S/SW blog philosophy -

I credit favorite writers and public opinion makers.

A lifelong Democrat, my comments on Congress, the judiciary and the presidency are regular features.

My observations and commentary are on people and events in politics that affect the USA or the rest of the world, and stand for the interests of peace, security and justice.

Saturday, May 16, 2009

Different points of view --

It is useful to read what the foreign press publishes about the United States. Today's post focuses on Russian and Asian sources. The first news items are from Russia.

President Barack Obama will visit Russia in early July (6-8) several days prior to the G8 summit in Italy, according to Russian source RIA Novosti. At issue are such items as the U.S. proposal to deploy a missile defense shield. PM Vladimir Putin has announced that Russia will link missile defense with the issues of strategic offensive armaments. The two countries have already started to work on a new treaty to replace the expiring START pact, with the next meeting set for May 19-21 in Moscow. Meanwhile Russia remains committed to bettering its recently strained relations with NATO. ""We do not think NATO has been lost to us as a partner," Ambassador to NATO Dmitry Rogozin said a week ago. Today Russia's President Medvedev "stated that the structure of the European security based on NATO's expansion idi not suit Russia," reports Pravda.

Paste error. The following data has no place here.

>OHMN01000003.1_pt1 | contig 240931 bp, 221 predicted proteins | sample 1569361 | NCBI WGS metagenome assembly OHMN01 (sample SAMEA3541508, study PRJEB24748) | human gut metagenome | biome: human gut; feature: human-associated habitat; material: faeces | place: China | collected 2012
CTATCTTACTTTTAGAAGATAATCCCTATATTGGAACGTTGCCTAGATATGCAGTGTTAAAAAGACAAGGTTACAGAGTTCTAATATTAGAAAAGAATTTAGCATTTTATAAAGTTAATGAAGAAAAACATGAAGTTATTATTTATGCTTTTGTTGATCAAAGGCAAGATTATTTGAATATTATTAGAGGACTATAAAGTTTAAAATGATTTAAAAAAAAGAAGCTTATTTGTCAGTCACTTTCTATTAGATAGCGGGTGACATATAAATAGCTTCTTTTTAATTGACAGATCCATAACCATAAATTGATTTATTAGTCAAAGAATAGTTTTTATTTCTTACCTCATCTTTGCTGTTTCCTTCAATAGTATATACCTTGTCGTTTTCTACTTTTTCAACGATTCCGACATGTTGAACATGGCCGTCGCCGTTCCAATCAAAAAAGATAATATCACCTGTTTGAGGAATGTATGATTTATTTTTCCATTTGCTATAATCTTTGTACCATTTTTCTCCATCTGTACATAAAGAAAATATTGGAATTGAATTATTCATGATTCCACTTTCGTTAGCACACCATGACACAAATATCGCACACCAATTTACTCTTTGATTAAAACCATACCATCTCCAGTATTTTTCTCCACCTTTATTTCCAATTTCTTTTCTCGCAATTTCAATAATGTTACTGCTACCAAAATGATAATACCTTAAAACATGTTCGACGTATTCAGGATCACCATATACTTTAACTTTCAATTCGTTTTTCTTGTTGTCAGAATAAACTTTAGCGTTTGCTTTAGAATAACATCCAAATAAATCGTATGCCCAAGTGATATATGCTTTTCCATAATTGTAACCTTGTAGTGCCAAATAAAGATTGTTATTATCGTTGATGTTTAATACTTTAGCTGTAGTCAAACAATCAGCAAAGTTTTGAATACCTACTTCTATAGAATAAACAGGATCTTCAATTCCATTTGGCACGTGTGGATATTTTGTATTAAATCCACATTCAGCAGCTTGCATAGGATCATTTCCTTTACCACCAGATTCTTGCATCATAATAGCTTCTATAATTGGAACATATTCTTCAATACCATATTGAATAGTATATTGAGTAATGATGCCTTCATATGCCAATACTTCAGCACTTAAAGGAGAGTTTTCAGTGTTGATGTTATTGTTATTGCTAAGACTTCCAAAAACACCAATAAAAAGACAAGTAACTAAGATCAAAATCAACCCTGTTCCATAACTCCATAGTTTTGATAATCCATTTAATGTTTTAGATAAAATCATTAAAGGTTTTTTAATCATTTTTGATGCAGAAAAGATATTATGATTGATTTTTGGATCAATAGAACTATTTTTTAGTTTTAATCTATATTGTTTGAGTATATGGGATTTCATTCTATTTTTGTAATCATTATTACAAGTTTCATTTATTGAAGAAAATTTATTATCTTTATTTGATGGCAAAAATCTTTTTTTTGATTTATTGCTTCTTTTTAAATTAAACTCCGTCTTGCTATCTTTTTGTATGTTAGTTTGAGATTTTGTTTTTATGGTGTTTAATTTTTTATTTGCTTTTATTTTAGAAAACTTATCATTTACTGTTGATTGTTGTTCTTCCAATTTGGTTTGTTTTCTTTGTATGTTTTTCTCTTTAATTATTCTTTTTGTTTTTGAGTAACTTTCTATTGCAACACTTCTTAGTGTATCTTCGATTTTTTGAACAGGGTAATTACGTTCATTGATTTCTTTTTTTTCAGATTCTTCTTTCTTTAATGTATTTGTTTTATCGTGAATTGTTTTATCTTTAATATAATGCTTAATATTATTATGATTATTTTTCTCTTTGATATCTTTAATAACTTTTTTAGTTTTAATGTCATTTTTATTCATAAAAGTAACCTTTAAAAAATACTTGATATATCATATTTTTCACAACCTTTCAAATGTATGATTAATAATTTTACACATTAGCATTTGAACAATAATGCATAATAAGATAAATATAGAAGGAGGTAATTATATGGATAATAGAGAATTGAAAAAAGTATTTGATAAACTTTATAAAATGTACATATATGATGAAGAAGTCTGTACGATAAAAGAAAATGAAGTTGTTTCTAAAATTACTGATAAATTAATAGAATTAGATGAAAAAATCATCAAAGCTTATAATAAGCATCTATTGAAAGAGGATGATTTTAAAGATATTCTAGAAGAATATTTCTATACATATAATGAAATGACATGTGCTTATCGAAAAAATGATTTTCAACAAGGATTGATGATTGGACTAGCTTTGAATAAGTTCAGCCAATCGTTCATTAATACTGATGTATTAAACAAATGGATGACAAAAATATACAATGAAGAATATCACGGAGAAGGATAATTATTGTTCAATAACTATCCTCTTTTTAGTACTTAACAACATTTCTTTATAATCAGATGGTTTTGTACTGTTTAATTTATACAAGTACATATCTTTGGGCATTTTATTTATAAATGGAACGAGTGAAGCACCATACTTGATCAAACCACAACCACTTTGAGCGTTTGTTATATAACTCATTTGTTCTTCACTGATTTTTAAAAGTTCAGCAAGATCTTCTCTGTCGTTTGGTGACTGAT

As far as U.S. Russian relations go, things have changed a great deal since the election of Barack Obama. Back in July of 2007, according to an old RIA Novosti story,"former Societ leader Mikhail Gorbachev said that a multi-polar world was the key to global security and cititcized the Bush administration's efforts to dominate world politics." The U.S. goal now is to "reset" relations with Russia.

To conclude, an Asia Times article by Dmitry Shlapentokh, a professor of history at Indiana University is titled, "China, Russia face up to Taliban threat." Last month Russian President Dmitry Medvedev announced that "Russia and China would strengthen their military cooperation . . . and engage in military maneuvers." The author feels that the U.S. "economic decline is increasingly being translated into military weakness." The Russia-China alliance, though still mistrustful of each other, could thus be a bulwark against the insurgency of the Taliban, should things go very badly for the NATO alliance in Pakistan and Afghanistan.

It will be interesting to see how close these stories come to what actually happens in the months and years to come. The globe has certainly grown smaller since the bottom fell out of the world economy. I sincerely hope that Professor Shlapentokh is wrong when he says that we will lose the war in "Af-Pak." I hope that a heavy dose of diplomacy and development will help turn the corner in the South Asian theater. And I also hope that President Obama's efforts to diminish the threat of an accidental nuclear war, via a new START treaty, go well. Our new President is taking his role as commander in chief very seriously, and I believe he is a very quick study.

[Post date May 16, 2009]

See also Behind the Links, for further info on this subject.

Carol Gee - Online Universe is the all-in-one home page for all my websites.

No comments: